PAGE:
At eleven in the morning, the railway station is as quiet as it is beautiful. Not that you expect a quaint little place like this to be noisy. The town of Haldwani is quiet too, as if recovering from the heavy footfall of the summer vacations, which have recently ended. Soon we are in a taxi, driving towards the hills that beckon us from the horizon. Along the road I spot some familiar buildings: the dilapidated house with tall wooden windows; the old post office, freshly painted in white and red; the forest office at the corner – time indeed stands still in small towns. The familiarity and the peace gladden my heart, but the happiness is short-lived.

One of the reasons for me to have avoided the hills for past many years, is my discomfort with the curvaceous mountain drive. The very thought of it puts me into panic mode. Today is no different. Ten minutes into the drive, my head starts to spin and stomach starts to churn. I try to distract myself by looking at the lush green mountains and lovely little cottages, but the view only worsens my condition. Thankfully the drive to Nainital, where we are headed this morning, is short and we reach just before my system gives in.

The sickness vanishes at the sight of the white pillars and the long corridor of our guesthouse. I have, like many others, spent many a summer vacation in the town and have stayed at the same place every time. The guesthouse therefore, is like home, only that I am coming home after ten, long years. The little traces of fatigue that remain disappear as we stand in the balcony, sipping tea and looking at the sparkling water of the lake with 67 boats bobbing on it (yes, we counted them). By the time we finish tea, the sunshine has given way to fluffy clouds that flow from in front of our balcony and cover all that comes in their way.

Over the years that I have been visiting Nainital, I have built a rapport with the place, which is much beyond that of a tourist. The focus is never on boating or strolling at the mall, but to get a local flavour of the town, especially the food (we always eat home-made food that the caretaker cooks for us in the guesthouse) and bazaars (the markets of Tallital and Mallital, the two ends of the town), for it is in these little things that you find the real essence of a place, its culture, its people.

The bada bazaar at Mallital, on the northern end of the town, is where my husband and I walk to this afternoon. Climbing the steep slopes of the market, lined with tiny shops on the ground floor and tinier houses with pretty balconies on the upper floors, we pick up some small-town things: a pair of blue and white bathroom slippers; a packet of chalk and slates for girls; some freshly made savouries; and bal mithai – a chewy brown barfi covered in sugar balls. The misty afternoon transforms into a clear bright evening; we spend most of it standing in our balcony appreciating the large, bright full-moon that has risen from behind the hill and is hanging on a midnight-blue sky, between two tall deodar trees.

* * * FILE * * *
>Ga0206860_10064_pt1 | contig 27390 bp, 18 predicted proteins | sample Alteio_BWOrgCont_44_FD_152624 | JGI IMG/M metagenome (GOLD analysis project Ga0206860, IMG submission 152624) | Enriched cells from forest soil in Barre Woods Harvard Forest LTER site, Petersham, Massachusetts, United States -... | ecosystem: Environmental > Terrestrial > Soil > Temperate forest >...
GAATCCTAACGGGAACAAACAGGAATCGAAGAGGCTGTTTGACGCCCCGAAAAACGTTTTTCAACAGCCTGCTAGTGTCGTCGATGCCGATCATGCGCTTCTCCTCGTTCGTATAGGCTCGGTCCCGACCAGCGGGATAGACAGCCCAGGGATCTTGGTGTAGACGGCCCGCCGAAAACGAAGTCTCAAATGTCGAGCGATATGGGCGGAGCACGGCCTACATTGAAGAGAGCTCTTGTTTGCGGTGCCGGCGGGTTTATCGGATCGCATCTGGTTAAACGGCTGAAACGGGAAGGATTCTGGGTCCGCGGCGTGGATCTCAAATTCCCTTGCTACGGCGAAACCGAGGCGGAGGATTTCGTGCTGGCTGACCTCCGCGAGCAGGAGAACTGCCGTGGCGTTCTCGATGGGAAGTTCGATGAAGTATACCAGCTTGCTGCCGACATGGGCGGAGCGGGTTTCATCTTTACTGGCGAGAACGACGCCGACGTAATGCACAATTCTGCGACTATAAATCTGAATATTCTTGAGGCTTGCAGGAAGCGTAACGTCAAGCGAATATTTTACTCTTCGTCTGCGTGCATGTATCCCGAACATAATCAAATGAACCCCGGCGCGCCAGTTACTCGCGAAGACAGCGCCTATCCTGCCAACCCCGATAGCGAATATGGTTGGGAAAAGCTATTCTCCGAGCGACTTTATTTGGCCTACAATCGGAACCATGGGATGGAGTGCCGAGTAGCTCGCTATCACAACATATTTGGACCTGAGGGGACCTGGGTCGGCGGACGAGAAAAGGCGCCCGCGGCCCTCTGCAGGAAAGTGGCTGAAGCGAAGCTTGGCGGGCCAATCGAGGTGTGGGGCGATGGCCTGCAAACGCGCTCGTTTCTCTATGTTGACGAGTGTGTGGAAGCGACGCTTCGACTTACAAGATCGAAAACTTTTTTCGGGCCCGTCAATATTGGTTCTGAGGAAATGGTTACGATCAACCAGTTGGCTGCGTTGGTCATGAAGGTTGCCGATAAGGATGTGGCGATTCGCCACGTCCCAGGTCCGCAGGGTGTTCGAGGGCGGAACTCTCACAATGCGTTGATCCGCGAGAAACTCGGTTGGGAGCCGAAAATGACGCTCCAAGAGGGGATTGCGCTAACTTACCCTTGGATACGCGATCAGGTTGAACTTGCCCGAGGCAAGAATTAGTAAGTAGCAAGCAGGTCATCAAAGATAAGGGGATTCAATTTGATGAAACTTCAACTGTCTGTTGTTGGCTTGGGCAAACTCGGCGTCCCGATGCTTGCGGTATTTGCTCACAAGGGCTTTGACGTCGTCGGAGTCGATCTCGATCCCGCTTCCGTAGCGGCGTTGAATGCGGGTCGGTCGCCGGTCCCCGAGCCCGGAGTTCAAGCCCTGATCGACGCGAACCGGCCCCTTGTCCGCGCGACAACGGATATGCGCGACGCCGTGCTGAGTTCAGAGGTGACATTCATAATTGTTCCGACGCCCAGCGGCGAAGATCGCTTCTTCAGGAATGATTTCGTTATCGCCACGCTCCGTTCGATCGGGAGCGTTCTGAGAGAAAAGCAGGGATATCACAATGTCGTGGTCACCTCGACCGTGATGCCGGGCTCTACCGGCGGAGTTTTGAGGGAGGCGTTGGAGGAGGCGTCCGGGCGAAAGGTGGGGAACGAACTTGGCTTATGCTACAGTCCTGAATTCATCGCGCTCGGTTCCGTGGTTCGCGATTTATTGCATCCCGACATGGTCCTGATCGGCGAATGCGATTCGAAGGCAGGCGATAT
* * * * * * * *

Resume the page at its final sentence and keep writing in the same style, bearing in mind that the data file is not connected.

The morning comes in early bringing the clouds back into the town. The air this morning is not only pregnant with moisture, but also with the sounds of hymns from the church nearby, and the gongs of the famous naina devi temple, at the far end of the lake. Although popularized by the British in the nineteenth century as their summer retreat, Nainital is believed to be much older. Legend has it that while Shiva was carrying Sati’s charred body back to the Himalayas; her eyes had fallen off here, making it one of the 64 shakti peeths (sites where Sati’s burnt body parts and ornaments are supposed to have fallen). The town, the lake, and the temple borrow their names from the legend (naina, meaning eyes in Hindi).

On the lazy Sunday morning when most tourists are still asleep, we walk through the clouds into Narains, an old bookstore at the mall, where my husband gets talking to the proprietor. Among other things, the proprietor, a soft-spoken, middle-aged man, tells us how as a young boy, Jim Corbett, who was born and raised in Nainital, would regularly spend long hours at the shop. While we are still talking about Corbett, an elderly gentleman joins us; the octogenarian reveals how the legendary hunter and conversationalist taught him at Sherwood (a famous boarding school) and hosted his group of friends to breakfast whenever they landed at his doorstep after hiking in the hills. We spend the next few hours browsing through their rich collection of books and listening to many more stories. It is almost afternoon when we leave the store, which is now full of Sainik School boys who are out with their parents on what looks like a visiting Sunday.

At the mall, the tourists are up and about: a few newly-married couples, who cannot see much beyond each other; a large Punjabi family haggling with the boatman; young parents struggling with their toddler; a few groups of youngsters, laughing and back-slapping; some families at the games parlor. There are some locals too, making the most of their Sunday afternoon by indulging in an ice-cream; sitting by the lake on the low, wooden benches; sipping beer at the club; sailing their colourful yachts. They seem to be as happy with their Nainital as we are with ours.